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This has allowed us to keep the project moving forward, minimizing delays due to problems that arise throughout the normal renovation process. We often have found that construction personnel “shut down” when a problem arises. PositiveSpace encourages its staff to find solutions to problems. In fact, we relish the opportunity to solve problems and celebrate our ability to do so.

Following are only a few examples exhibiting our ability to creatively solve problems that arise during construction:

Historic Moldings.
This project consisted of a three-story, 1000 square foot addition and renovation to an historic house in Cleveland Park that was built in 1911. There was no specification for exterior decorative moldings. That’s because there is no off-the-shelf molding you can purchase that matches up – not even close!

In order to preserve the historic nature of the house, we fabricated our own moldings using a table saw, router and lots of scraping and sandpaper, matching exactly the profile of the old moldings. This course of action saved the homeowner more than $1000 in costs to have the moldings custom made.

Custom Vanity.
This project consisted of a three-story, 1000 square foot addition and renovation to an historic house in Cleveland Park that was built in 1911. The project included a small powder room on the 1st floor. The prominent feature of this powder room was a long curved wall that enclosed an existing corner to create the powder room space. However, the designer did not specify a vanity to fit in the space.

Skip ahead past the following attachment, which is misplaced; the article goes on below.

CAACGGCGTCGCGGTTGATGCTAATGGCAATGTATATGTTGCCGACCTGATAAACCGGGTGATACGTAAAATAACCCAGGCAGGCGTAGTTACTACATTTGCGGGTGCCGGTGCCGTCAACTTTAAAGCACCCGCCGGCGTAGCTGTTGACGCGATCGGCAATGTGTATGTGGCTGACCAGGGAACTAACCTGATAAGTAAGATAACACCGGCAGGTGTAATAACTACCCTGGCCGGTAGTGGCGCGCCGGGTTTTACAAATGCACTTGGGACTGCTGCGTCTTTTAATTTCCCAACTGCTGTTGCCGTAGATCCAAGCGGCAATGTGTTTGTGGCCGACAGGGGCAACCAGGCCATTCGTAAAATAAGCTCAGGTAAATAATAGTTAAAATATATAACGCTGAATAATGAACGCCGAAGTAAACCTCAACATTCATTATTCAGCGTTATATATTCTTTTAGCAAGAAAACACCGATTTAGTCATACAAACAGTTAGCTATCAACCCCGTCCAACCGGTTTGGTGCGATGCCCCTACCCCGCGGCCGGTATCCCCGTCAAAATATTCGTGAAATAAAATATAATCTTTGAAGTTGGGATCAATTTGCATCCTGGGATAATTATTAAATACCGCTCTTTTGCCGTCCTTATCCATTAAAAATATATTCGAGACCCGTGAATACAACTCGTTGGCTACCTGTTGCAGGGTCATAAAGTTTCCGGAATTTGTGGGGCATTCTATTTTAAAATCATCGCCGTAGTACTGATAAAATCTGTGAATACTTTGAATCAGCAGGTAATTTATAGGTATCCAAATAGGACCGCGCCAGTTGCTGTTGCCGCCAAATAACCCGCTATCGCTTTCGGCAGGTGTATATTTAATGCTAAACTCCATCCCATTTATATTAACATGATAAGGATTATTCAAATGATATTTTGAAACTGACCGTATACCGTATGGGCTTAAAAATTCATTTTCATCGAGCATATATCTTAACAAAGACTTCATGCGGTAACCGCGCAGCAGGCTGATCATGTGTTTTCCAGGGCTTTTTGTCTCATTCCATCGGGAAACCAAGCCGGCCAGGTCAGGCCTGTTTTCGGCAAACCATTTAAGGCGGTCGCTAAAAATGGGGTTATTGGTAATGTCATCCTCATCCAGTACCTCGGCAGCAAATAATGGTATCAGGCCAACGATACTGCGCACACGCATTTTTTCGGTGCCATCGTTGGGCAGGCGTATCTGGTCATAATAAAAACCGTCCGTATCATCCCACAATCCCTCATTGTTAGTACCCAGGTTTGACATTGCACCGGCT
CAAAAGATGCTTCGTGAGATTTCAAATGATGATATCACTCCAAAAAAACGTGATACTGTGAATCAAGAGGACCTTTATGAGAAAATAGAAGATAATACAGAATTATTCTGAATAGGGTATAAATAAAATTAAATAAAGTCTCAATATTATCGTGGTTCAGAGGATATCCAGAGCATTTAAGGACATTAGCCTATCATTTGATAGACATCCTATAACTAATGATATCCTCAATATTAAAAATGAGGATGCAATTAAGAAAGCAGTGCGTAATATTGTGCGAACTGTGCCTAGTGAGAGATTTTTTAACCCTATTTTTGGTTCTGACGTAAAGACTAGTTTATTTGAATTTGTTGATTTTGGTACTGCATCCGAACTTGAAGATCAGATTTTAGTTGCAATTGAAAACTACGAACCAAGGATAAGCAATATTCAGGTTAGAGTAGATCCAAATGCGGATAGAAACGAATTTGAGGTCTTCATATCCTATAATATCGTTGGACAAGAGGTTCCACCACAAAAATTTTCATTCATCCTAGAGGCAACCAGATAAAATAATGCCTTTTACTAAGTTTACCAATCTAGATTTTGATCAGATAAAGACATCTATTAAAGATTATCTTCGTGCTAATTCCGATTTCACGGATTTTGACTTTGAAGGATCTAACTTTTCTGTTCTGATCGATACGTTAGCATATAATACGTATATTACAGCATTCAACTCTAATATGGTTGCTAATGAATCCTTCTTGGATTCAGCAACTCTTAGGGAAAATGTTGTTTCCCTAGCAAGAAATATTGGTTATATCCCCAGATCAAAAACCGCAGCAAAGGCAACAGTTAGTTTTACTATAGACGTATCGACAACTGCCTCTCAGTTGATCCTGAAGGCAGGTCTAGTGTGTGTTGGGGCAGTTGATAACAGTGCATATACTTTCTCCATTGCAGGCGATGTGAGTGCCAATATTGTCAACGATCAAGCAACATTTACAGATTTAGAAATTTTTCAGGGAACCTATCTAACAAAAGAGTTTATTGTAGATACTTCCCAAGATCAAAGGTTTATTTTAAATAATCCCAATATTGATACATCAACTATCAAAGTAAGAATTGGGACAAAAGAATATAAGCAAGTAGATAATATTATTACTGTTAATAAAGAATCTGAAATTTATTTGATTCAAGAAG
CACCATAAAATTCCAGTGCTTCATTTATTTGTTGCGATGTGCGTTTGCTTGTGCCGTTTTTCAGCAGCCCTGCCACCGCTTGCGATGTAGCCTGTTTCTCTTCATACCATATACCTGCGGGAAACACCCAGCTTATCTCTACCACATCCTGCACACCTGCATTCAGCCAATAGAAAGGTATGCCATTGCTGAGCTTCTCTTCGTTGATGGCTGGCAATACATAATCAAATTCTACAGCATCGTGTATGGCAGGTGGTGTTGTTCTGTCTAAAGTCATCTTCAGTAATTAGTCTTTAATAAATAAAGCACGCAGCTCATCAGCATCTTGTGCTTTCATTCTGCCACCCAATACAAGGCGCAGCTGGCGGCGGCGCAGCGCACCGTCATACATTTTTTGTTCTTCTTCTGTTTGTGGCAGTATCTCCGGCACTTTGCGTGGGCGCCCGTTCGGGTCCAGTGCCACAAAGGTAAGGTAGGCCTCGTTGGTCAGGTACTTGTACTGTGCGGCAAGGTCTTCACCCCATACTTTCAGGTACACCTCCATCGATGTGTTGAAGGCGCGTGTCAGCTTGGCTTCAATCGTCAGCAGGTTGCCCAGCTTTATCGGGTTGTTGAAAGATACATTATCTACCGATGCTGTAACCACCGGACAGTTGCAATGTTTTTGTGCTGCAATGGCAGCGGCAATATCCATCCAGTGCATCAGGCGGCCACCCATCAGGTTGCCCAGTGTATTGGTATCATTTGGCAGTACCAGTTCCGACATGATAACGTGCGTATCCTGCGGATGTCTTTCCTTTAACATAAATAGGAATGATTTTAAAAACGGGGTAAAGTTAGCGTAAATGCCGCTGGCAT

We designed a custom-fitted vanity to fit the space. This saved the client several weeks in custom design, fabrication and delivery time. The cost for this element was also less than the cost for a custom-fabricated vanity from the original supplier.

Concrete Countertops.
This project consisted of the new construction of a uniquely designed, custom detached home in Brookland, a community in NE Washington, DC. The project called for granite countertops throughout the modern kitchen design, but the granite contractors failed to meet the budget and schedule constraints of the project.

Mr. Evans custom fabricated concrete countertops for 2/3 of the countertops, grinding them down to a fine matte finish with a unique texture and sheen. For the remaining 1/3, he fabricated a huge butcher block countertop on a kitchen peninsula. The butcher block was made of salvaged 2x4 lumber from area houses that had been recently demolished – real 2x4’s ranging from 50-100 years old! The result was a beautiful juxtaposition of the antique wood and a modern use of natural concrete. Plus, this portion of the project came in under budget and on schedule.